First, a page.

But why, despite Haeckel’s demurral, did the idea of cerebral primacy become so strongly entrenched? One thing is sure; it had nothing to do with direct evidence—for there was none for any position. With the exception of Neanderthal (a geographic variant of our own species, according to most anthropologists), no human fossils were discovered until the closing years of the nineteenth century, long after the dogma of cerebral primacy was established. But the debates based on no evidence are among the most revealing in the history of science, for in the absence of factual constraints, the cultural biases that affect all thought (and which scientists try so assiduously to deny) lie nakedly exposed.
Indeed, the nineteenth century produced a brilliant expose from a source that will no doubt surprise most readers—Frederick Engels. (A bit of reflection should diminish surprise. Engels had a keen interest in the natural sciences and sought to base his general philosophy of the dialectic of materialism upon a “positive” foundation. He did not live to complete his Dialectic of Nature, but he included long commentaries on science in such treatises as the Anti-Duhring.) In 1876, Engels wrote an essay entitled, “The Part Played by Labor in the Transition from Ape to Man.” It was published posthumously in 1896 and, unfortunately, had no visible impact upon Western science.
Engels considers three essential features of human evolution: speech, a large brain, and upright posture. He argues that the first step must have been descent from the trees, with subsequent evolution to upright posture by our ground-dwelling ancestors. “These apes when moving on level ground began to drop the habit of using their hands and to adopt a more and more erect gait. This was a decisive step in the transition from ape to man.” Upright posture freed the hand for using tools (labor, in Engels’s terminology); increased intelligence and speech came later: “Thus the hand is not only the organ of labor, it is also the product of labor. Only by labor, by adaptation to ever new operations . . . by the ever-renewed employment of these inherited improvements in new, more and more complicated operations, has the human hand attained the high degree of perfection that has enabled it to conjure into being the pictures of Raphael, the statues of Thorwaldsen, the music of Paganini.”
Engels presents his conclusions as though they followed deductively from the premise of his materialist philosophy, but I am confident that he cribbed them from Haeckel. The two formulations are almost identical, and Engels cites the relevant pages of Haeckel’s work for other purposes in an earlier essay written in 1874. But no matter. The importance of Engels’s essay lies not in its substantive conclusions, but in its trenchant political analysis of why Western science was so hung up on the a priori assertion of cerebral primacy.
As humans learned to master their material surroundings, Engels argues, other skills were added to primitive hunting—agriculture, spinning, pottery, navigation, arts and sciences, law and politics, and finally, “the fantastic reflection of human things in the human mind: religion.” As wealth accumulated, small groups of men seized power and forced others to work for them. Labor, the source of all wealth and the primary impetus for human evolution, assumed the same low status of those who labored for the rulers.* Since rulers governed by their will (that is, by feats of mind), actions of the brain appeared to have a motive power of their own. The profession of philosophy followed no unsullied ideal of truth. Philosophers relied on state religious patronage. Even if Plato did not consciously conspire to bolster the privileges of rulers with a supposed abstract philosophy, his own class encouraged an emphasis on thought as primary, dominating, and all together more important than the labor it supervised This idealistic tradition dominated philosophy right down through Darwin’s day. Its influence was so subtle and pervasive that even scientific but apolitical materialists like Darwin fell under its sway. A bias must be recognised before it is challenged. Cerebral primacy seemed so obvious and natural that it was accepted as given, rather than recognised as a deep-seated social prejudice related to the class position of the professional thinkers and their patrons. Engels writes:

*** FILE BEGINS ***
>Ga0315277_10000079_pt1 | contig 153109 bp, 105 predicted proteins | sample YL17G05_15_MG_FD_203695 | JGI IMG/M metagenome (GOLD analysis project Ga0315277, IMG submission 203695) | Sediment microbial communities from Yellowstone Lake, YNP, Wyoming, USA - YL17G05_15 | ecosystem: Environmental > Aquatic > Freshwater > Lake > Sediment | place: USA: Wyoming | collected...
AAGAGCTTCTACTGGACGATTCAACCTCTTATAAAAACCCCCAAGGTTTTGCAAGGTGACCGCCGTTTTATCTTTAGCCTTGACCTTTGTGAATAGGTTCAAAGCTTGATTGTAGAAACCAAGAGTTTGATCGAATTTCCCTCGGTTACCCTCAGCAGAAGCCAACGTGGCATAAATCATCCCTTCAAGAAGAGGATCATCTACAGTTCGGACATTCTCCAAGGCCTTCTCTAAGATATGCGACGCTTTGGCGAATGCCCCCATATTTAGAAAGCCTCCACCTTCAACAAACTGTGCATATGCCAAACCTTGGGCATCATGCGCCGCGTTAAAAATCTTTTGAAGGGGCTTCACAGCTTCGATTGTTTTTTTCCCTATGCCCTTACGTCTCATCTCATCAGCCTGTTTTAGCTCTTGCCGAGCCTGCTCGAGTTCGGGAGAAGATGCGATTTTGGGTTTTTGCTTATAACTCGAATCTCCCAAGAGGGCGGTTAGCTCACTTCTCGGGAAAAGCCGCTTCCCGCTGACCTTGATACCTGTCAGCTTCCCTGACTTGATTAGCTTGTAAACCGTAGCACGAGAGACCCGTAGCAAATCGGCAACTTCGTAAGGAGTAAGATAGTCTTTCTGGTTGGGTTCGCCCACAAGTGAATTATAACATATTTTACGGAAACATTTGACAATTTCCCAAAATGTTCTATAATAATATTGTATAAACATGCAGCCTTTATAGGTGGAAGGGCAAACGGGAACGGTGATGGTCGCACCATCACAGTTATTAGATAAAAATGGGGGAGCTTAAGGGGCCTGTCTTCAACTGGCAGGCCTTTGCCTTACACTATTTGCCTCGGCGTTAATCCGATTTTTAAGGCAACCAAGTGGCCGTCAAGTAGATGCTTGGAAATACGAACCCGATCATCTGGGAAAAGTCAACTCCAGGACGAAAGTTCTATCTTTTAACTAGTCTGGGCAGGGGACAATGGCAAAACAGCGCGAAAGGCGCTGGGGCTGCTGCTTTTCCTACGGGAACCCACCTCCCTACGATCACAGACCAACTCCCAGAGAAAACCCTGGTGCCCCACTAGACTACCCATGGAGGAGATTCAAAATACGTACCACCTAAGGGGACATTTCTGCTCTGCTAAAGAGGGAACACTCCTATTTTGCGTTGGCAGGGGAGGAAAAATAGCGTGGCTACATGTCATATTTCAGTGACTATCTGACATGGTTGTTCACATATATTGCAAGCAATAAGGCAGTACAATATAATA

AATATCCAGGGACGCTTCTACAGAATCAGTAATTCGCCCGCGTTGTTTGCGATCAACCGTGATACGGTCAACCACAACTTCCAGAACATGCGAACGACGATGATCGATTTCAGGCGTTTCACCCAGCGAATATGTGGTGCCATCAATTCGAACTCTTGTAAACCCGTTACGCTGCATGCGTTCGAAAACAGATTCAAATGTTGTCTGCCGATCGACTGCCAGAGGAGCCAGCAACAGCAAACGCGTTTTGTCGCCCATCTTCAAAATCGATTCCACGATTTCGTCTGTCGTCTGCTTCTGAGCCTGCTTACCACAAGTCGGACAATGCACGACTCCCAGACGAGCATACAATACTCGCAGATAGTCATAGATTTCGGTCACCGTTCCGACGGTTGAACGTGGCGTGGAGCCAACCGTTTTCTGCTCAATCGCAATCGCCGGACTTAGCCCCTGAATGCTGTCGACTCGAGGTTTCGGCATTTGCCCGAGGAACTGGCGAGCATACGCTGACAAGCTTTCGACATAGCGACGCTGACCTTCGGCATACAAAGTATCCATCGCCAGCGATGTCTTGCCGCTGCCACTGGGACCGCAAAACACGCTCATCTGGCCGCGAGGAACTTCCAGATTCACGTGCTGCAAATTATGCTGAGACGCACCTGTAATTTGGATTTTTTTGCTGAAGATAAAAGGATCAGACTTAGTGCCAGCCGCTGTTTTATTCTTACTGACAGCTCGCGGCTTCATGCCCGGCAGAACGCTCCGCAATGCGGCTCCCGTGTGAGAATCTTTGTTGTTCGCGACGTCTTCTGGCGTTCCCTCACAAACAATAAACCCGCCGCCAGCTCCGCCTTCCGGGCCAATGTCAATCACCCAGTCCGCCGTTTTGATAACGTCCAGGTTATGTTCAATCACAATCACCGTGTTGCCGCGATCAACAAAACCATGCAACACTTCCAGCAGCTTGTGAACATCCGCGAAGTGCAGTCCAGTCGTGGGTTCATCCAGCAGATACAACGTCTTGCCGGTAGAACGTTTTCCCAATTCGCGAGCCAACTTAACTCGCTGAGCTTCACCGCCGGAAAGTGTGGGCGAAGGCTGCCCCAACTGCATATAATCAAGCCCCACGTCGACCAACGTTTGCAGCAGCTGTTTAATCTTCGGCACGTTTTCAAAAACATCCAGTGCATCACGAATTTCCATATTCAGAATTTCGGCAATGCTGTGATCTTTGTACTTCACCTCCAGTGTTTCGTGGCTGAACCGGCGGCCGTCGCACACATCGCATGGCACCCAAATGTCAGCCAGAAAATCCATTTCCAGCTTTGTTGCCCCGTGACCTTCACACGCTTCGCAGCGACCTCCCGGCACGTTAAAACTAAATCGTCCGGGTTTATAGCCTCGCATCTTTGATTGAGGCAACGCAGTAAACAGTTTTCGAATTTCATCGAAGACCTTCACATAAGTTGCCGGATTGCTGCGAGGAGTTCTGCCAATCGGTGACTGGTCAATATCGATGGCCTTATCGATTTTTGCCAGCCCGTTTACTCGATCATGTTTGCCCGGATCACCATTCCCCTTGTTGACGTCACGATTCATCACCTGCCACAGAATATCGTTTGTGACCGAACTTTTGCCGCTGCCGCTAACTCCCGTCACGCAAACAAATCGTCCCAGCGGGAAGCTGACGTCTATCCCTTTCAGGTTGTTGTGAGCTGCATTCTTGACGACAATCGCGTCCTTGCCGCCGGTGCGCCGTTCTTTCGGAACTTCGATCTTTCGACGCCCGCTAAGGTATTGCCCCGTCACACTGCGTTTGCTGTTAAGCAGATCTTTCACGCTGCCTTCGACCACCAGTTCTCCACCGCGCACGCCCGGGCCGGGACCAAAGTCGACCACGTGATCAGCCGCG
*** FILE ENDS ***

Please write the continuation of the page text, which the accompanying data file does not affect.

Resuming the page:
“All merit for the swift advance of civilisation was ascribed to the mind, the development and activity of the brain. Men became accustomed to explain their actions from their thoughts, instead of from their need. . . . And so there arose in the course of time that idealistic outlook on the world which, especially since the downfall of the ancient world, has dominated men’s minds. It still rules them to such a degree that even the most materialistic natural scientists of the Darwinian school are still unable to form any clear idea of the origin of man, because under that ideological influence they do not recognise the part that is played therein by labor.”
The importance of Engels’s essay does not lie in the happy result that Australopithecus confirmed a specific theory posed by him—via Haeckel—but rather in his perceptive analysis of the political role of science and of the social biases that must affect all thought.
Indeed, Engels’s theme of separation of the head and hand has done much to set and limit the course of science throughout history. Academic science, in particular, has been constrained by an idea of “pure” research, which in former days barred a scientist from extensive experimentation and empirical testing. Ancient Greek science labored under the restriction that patrician thinkers could not perform the manual work of plebeian artists. Medieval barber-surgeons who had to deal with battlefield casualties did more to advance the practice of medicine than academic physicians who rarely examined patients and who based their treatment on a knowledge of Galen and other learned texts. Even today, “pure” researchers tend to disparage the practical, and terms such as “aggie school” and “cow college” are heard with distressing frequency in academic circles. If we took Engels’s message to heart and recognised our belief in the inherent superiority of pure research for what it is—namely a social prejudice—then we might forge among scientists the union between theory and practice that a world teetering dangerously near the brink so desperately needs.
* Editor’s note: Marx and Engels did not propose that labor was the source of all wealth, as Gould suggests here. Instead, as Marx wrote in Critique of the Gotha Program: “Labour is not the source of all wealth. Nature is just as much the source of use values (and it is surely of such that material wealth consists!) as labour, which itself is only the manifestation of a force of nature , human labour power”.